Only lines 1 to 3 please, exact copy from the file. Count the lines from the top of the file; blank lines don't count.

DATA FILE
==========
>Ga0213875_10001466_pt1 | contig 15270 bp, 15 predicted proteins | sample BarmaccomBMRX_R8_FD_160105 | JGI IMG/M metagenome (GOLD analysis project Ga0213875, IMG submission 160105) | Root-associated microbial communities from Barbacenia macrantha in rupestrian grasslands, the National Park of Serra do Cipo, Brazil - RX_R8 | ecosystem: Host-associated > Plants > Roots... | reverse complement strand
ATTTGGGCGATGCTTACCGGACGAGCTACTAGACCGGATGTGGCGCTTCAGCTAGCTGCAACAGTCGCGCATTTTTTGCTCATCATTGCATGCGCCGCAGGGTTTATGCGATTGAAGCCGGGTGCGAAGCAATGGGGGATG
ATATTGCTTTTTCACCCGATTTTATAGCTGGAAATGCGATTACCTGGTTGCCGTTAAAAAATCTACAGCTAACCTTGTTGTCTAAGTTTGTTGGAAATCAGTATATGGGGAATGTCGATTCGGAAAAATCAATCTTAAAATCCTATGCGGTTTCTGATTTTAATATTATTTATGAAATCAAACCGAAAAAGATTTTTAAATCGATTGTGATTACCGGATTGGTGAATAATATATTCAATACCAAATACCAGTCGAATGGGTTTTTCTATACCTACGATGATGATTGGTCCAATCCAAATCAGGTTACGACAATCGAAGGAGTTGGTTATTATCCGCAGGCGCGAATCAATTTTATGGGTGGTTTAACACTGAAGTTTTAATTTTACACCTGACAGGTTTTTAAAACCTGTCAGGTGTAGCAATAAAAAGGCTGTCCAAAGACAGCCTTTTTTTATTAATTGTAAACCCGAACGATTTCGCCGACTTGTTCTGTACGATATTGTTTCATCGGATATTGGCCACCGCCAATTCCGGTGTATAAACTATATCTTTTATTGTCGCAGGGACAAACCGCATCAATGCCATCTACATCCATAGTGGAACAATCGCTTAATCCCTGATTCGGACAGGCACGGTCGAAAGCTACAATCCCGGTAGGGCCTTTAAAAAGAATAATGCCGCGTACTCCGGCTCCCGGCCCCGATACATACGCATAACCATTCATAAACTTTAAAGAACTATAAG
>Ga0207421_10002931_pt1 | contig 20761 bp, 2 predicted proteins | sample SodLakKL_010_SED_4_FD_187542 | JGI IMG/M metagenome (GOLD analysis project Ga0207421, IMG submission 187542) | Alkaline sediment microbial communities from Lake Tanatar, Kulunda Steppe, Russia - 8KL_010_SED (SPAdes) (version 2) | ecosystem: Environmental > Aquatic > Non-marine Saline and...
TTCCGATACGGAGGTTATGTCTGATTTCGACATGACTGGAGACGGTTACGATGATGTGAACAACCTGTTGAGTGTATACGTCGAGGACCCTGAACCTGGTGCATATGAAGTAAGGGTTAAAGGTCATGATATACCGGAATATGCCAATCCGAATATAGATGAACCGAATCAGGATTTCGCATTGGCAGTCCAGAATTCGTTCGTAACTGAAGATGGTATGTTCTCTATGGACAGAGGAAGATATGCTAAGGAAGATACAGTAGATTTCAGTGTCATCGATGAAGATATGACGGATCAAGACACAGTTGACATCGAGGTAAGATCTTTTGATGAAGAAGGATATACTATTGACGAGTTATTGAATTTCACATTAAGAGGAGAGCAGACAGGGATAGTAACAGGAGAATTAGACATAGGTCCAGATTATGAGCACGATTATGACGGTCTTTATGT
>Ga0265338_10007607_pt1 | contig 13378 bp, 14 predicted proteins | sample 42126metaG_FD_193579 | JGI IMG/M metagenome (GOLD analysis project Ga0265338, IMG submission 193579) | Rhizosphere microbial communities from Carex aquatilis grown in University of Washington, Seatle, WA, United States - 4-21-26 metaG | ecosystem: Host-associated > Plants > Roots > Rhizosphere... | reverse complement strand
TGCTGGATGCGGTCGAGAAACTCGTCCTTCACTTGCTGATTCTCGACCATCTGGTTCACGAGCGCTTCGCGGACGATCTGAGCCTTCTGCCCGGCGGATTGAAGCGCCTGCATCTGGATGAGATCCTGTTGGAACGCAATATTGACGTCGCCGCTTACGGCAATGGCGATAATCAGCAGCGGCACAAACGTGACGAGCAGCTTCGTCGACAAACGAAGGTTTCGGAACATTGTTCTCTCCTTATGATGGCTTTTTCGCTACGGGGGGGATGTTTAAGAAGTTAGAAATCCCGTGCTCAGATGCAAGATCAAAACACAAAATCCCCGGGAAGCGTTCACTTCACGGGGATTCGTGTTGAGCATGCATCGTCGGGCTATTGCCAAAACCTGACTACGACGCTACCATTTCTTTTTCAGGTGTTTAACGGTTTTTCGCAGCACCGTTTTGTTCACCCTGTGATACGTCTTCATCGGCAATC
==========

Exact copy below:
>Ga0213875_10001466_pt1 | contig 15270 bp, 15 predicted proteins | sample BarmaccomBMRX_R8_FD_160105 | JGI IMG/M metagenome (GOLD analysis project Ga0213875, IMG submission 160105) | Root-associated microbial communities from Barbacenia macrantha in rupestrian grasslands, the National Park of Serra do Cipo, Brazil - RX_R8 | ecosystem: Host-associated > Plants > Roots... | reverse complement strand
ATTTGGGCGATGCTTACCGGACGAGCTACTAGACCGGATGTGGCGCTTCAGCTAGCTGCAACAGTCGCGCATTTTTTGCTCATCATTGCATGCGCCGCAGGGTTTATGCGATTGAAGCCGGGTGCGAAGCAATGGGGGATG
ATATTGCTTTTTCACCCGATTTTATAGCTGGAAATGCGATTACCTGGTTGCCGTTAAAAAATCTACAGCTAACCTTGTTGTCTAAGTTTGTTGGAAATCAGTATATGGGGAATGTCGATTCGGAAAAATCAATCTTAAAATCCTATGCGGTTTCTGATTTTAATATTATTTATGAAATCAAACCGAAAAAGATTTTTAAATCGATTGTGATTACCGGATTGGTGAATAATATATTCAATACCAAATACCAGTCGAATGGGTTTTTCTATACCTACGATGATGATTGGTCCAATCCAAATCAGGTTACGACAATCGAAGGAGTTGGTTATTATCCGCAGGCGCGAATCAATTTTATGGGTGGTTTAACACTGAAGTTTTAATTTTACACCTGACAGGTTTTTAAAACCTGTCAGGTGTAGCAATAAAAAGGCTGTCCAAAGACAGCCTTTTTTTATTAATTGTAAACCCGAACGATTTCGCCGACTTGTTCTGTACGATATTGTTTCATCGGATATTGGCCACCGCCAATTCCGGTGTATAAACTATATCTTTTATTGTCGCAGGGACAAACCGCATCAATGCCATCTACATCCATAGTGGAACAATCGCTTAATCCCTGATTCGGACAGGCACGGTCGAAAGCTACAATCCCGGTAGGGCCTTTAAAAAGAATAATGCCGCGTACTCCGGCTCCCGGCCCCGATACATACGCATAACCATTCATAAACTTTAAAGAACTATAAG